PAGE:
Application for this program starts at grade 8 and those selected are initially put into the ALP so that they are prepared to tackle a fast paced and challenging curriculum. Selection for the IB program requires strong academic credentials, teacher recommendations, and a formal application process. Not every high school offers the IB program and it is a competitive program to enter.
Less common courses in high school are also available for those who wish to take a less conventional route. The Specialist High Skills Major (SHSM) is a program that gives students a focus in their senior high school years. A student must take two Grade 11 and two Grade 12 courses in a specialized area, and a co-operative education course. These students receive a special Red Seal diploma and transcript as evidence of their completion of a Specialist High Skills Major.
The Ontario Youth Apprenticeship Program (OYAP) allows students to obtain their high school diploma while taking a coop in an apprentice-able trade and meeting certain minimum credit requirements.
Home-schooling: a different choice
If after all these you still feel that you don’t find the option that suits your needs there is always home-schooling. Though uncommon it is by no means obsolete. If you choose to go this route please be aware that legal requirements vary from province to province and some provinces require only notification of the child being home-schooled while others require regular reporting.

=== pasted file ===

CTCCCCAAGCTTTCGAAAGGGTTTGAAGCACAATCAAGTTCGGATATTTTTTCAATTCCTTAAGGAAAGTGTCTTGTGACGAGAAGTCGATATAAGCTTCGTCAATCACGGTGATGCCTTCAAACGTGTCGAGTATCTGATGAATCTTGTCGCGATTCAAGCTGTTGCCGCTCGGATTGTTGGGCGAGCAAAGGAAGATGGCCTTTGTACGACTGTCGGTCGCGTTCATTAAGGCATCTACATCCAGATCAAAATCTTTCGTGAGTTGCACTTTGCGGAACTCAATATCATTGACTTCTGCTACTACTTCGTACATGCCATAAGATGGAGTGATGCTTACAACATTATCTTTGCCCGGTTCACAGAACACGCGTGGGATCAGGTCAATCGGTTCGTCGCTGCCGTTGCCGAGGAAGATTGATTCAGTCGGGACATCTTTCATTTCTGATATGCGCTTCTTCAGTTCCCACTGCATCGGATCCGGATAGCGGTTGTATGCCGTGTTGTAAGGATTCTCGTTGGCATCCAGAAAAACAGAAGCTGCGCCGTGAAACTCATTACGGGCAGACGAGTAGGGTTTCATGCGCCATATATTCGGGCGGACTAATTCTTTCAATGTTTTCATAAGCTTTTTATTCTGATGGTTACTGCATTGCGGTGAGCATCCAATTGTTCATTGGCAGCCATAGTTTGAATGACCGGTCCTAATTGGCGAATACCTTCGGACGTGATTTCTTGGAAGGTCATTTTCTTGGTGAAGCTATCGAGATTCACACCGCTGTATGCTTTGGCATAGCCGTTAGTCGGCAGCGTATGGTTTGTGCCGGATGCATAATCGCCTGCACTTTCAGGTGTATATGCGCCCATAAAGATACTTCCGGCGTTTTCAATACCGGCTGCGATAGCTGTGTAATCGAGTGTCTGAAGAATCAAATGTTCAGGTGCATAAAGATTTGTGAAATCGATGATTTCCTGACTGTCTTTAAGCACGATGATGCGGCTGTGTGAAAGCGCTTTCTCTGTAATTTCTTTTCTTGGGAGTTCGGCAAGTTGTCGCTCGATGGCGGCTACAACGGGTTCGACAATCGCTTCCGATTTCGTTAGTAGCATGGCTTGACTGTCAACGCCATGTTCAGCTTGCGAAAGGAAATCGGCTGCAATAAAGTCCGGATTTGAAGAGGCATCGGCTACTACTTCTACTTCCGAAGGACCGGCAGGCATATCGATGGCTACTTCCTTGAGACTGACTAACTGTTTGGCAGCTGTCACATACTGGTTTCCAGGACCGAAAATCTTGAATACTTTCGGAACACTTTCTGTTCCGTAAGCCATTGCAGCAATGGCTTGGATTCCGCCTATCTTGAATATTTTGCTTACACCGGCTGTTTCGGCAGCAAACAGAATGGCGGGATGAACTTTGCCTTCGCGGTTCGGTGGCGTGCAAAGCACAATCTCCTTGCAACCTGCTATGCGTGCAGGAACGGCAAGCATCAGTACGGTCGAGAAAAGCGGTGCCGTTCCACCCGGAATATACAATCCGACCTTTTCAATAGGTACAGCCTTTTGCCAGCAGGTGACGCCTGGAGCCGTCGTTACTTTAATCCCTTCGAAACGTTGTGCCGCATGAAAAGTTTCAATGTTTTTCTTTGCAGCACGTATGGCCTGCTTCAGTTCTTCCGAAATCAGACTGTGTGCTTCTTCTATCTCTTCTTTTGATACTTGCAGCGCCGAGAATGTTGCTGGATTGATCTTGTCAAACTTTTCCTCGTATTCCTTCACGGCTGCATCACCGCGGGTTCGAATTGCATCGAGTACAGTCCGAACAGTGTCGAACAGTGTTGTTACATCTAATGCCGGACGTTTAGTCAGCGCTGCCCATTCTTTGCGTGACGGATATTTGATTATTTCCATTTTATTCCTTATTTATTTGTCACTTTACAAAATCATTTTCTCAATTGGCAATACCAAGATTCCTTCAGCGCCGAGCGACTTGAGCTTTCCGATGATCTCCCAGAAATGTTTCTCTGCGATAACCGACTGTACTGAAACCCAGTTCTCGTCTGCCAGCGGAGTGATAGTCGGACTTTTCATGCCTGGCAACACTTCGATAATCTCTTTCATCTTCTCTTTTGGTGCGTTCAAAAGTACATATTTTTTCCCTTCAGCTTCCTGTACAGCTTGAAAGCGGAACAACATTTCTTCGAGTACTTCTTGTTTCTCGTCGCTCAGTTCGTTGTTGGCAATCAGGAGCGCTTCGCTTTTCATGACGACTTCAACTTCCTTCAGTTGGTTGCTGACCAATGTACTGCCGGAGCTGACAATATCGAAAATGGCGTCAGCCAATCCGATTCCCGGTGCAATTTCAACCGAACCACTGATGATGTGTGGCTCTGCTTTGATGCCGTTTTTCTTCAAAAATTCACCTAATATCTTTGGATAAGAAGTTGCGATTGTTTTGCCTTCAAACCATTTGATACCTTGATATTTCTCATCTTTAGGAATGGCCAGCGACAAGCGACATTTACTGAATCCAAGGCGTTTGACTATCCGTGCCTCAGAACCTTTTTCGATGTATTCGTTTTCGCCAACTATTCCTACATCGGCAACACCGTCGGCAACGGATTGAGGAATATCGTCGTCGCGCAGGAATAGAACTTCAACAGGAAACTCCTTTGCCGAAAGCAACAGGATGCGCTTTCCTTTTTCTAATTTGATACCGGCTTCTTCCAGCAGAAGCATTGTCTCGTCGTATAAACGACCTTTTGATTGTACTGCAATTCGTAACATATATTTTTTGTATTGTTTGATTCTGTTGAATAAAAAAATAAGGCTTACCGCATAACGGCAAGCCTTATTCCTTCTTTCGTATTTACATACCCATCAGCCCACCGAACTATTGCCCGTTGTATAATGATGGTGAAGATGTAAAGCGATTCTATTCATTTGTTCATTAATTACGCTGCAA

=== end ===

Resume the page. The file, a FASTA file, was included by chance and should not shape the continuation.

It is a big undertaking and one must be fully committed before embarking on this route.
For our parents who have children with special needs, rest assured. It is law in Canada that all public schools have some form of special needs program. Highly specialised care may not be provided in regular public school setting however there are schools which can cater to most requirements. Some might be fee based but again there is heavy government funding support.
Canada has a plethora of options for the enlightening of our children’s minds. It is up to us as parents to decide which stream suits our child and to make sure we thoroughly understand what it entails. It requires time, commitment and most of all the ability to advocate for our children and ask questions that need answering. Never be afraid to approach your local school board office and get the information you need.
About the author:
Muneezah Jawad Butt was born and raised in Dubai, became a lawyer in London, England and then hopped on a plane to make Canada her home 15 years ago. Her vast travels and legal training bring a unique perspective into her undertakings. These days, she finds gratification in being the full time CEO of her household.